A playing card show the King is high above and unapproachable.

3. Is God is the distant and lofty ruler?

We sometimes think God is super distant and aloof. He’s in heaven, located a million lightyears away from us, looking at us from afar with little sympathy for our pains and our sufferings. How would a King, who is perfect, holy, and powerful, know what we’re going through? Isn’t He a bit too far removed to understand and care about us?

But God gave us Jesus–Immanuel (which means God with us!), who came to us in human form (John 1:14) and felt the full spectrum of all of our human needs and emotions, yet was without sin. Isaiah 53:3 speaks of a man who was “despised and rejected by mankind, a man of suffering, and familiar with pain”. 

Although Jesus has ascended heaven, He hasn’t left us to be on our own. He is our High Priest who is able to empathise with all our weaknesses (Hebrews 4:14-16). In his book, Enjoying God, author Tim Chester wrote: “God in Christ has retained His humanity so that He still experiences the full sensation of humanity, including human suffering.” 

Furthermore, Jesus left us with His Word and the Holy Spirit (to help us and be with us forever!) (John 14:16-17). The Holy Spirit makes God’s Word real to us, and through both the Spirit and the Word, we get a sense of the realness of God in our lives. Events in the Bible may have happened thousands of years ago, but it doesn’t change who God is (Hebrews 13:8) and how He looks after us.

A playing card show the King is carry a lamb

4. Is God is an obsessive, controlling lover?

Maybe we have had a few bad relationships in the past–a controlling partner, a clingy friend, an attention-seeking colleague who demanded all of our energy and attention. 

So when we read verses about how the Lord our God is a jealous God (Exodus 20:5) or that we’re to love Him with all of our heart, soul, and mind (Matthew 22:37), we think this means we’re not allowed to do anything else other than “spend time with Him” and think only of Him all the time.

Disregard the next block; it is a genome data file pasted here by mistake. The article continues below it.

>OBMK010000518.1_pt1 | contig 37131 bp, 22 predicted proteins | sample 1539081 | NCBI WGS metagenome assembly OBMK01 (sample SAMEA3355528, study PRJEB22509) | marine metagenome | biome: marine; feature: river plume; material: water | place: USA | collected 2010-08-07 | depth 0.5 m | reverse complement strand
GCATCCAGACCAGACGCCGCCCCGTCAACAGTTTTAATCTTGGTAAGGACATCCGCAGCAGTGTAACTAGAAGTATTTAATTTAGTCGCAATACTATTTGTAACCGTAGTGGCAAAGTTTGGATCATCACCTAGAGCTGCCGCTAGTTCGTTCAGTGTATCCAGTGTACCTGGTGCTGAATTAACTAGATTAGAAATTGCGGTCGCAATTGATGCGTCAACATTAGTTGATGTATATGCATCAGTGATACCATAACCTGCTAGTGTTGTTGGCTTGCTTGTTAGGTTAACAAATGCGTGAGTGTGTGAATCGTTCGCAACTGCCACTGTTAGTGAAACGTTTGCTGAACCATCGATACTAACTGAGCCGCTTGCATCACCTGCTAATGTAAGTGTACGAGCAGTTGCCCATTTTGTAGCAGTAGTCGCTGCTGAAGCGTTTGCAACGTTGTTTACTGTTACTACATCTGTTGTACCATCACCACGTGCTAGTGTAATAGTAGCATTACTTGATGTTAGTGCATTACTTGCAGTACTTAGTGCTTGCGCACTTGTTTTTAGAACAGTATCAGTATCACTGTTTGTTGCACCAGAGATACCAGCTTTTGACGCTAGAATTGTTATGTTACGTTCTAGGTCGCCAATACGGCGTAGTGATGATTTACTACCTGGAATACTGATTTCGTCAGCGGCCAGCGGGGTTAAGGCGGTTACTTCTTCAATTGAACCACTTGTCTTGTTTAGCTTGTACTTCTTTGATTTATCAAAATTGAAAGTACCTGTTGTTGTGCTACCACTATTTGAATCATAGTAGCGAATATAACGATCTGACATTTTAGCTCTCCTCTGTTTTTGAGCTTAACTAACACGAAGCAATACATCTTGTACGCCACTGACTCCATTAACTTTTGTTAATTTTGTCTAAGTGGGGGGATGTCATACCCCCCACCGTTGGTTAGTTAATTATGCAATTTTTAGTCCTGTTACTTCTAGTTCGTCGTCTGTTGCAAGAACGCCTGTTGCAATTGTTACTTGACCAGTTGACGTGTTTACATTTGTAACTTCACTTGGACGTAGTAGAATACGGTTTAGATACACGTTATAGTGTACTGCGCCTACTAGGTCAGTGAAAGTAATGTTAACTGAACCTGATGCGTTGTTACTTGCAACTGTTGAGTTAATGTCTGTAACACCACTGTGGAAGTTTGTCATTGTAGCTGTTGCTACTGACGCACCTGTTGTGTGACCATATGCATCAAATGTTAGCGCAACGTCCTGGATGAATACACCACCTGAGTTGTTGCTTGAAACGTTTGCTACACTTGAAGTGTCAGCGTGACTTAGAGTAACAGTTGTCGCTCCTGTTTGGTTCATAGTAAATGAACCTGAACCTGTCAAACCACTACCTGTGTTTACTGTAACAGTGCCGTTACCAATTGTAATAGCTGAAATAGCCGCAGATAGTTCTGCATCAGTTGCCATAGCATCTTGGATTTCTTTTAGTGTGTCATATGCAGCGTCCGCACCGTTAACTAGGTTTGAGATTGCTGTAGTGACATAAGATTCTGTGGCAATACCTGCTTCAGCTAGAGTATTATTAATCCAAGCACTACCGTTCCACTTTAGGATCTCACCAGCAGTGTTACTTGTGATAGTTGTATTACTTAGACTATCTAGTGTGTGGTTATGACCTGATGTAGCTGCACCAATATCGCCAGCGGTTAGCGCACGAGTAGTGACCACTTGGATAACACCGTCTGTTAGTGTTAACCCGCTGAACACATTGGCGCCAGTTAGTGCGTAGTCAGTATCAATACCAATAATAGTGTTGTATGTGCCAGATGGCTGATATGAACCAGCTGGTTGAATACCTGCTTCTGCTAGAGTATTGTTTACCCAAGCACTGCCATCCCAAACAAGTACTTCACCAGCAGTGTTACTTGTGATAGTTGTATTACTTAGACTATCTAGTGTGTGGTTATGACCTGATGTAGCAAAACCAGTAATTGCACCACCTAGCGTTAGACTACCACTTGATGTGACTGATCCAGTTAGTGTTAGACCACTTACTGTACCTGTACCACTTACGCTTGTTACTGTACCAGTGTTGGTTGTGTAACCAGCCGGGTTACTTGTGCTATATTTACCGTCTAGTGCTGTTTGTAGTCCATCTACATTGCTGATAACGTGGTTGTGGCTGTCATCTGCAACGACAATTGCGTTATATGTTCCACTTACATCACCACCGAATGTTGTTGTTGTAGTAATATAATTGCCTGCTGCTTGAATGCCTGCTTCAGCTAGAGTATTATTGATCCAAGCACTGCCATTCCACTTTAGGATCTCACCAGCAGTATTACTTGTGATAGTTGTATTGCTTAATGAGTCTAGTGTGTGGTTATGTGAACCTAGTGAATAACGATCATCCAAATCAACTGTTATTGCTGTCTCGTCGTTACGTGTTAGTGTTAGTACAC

But that’s not what it means. God is jealous in the way we are right to get jealous when our spouse gives someone else the attention and affection that should be reserved just for us. He is jealous when we make anything or anyone more important than Him, because He alone is worthy of our highest adoration and praise. 

This isn’t a call for us to lead a monastic life, but God expects to be first in our life, and for us to do away with any wrongdoing or idolatry in our hearts that dethrones Him.

We may, at times, forget God like days without number (Jeremiah 2:32), but unlike a jealous or possessive partner, He won’t lash out in fits of anger when we wander. Instead, He gently pursues us–He’s the shepherd who will leave the 99 sheep in pursuit of one of us, and joyfully carry us home when He finds us (Luke 15).


If this is how you have viewed God, it’s not too late to ask Him to change your heart and give you a new (right) view of Him. Like the father in the prodigal son (Luke 15:11-32), our God is eagerly waiting to roll up His robes as He runs out to embrace us.

Dear God,
My past experiences with my earthly father, friends, and pastors, have cast a shadow on the way I have viewed You. But I know You’re no ordinary Father. Please open my eyes and my heart to experience You for who You really are. Show me Your perfect love. Amen. 

[1] Jen Wilkin, We Both Need Rules and Relationship with God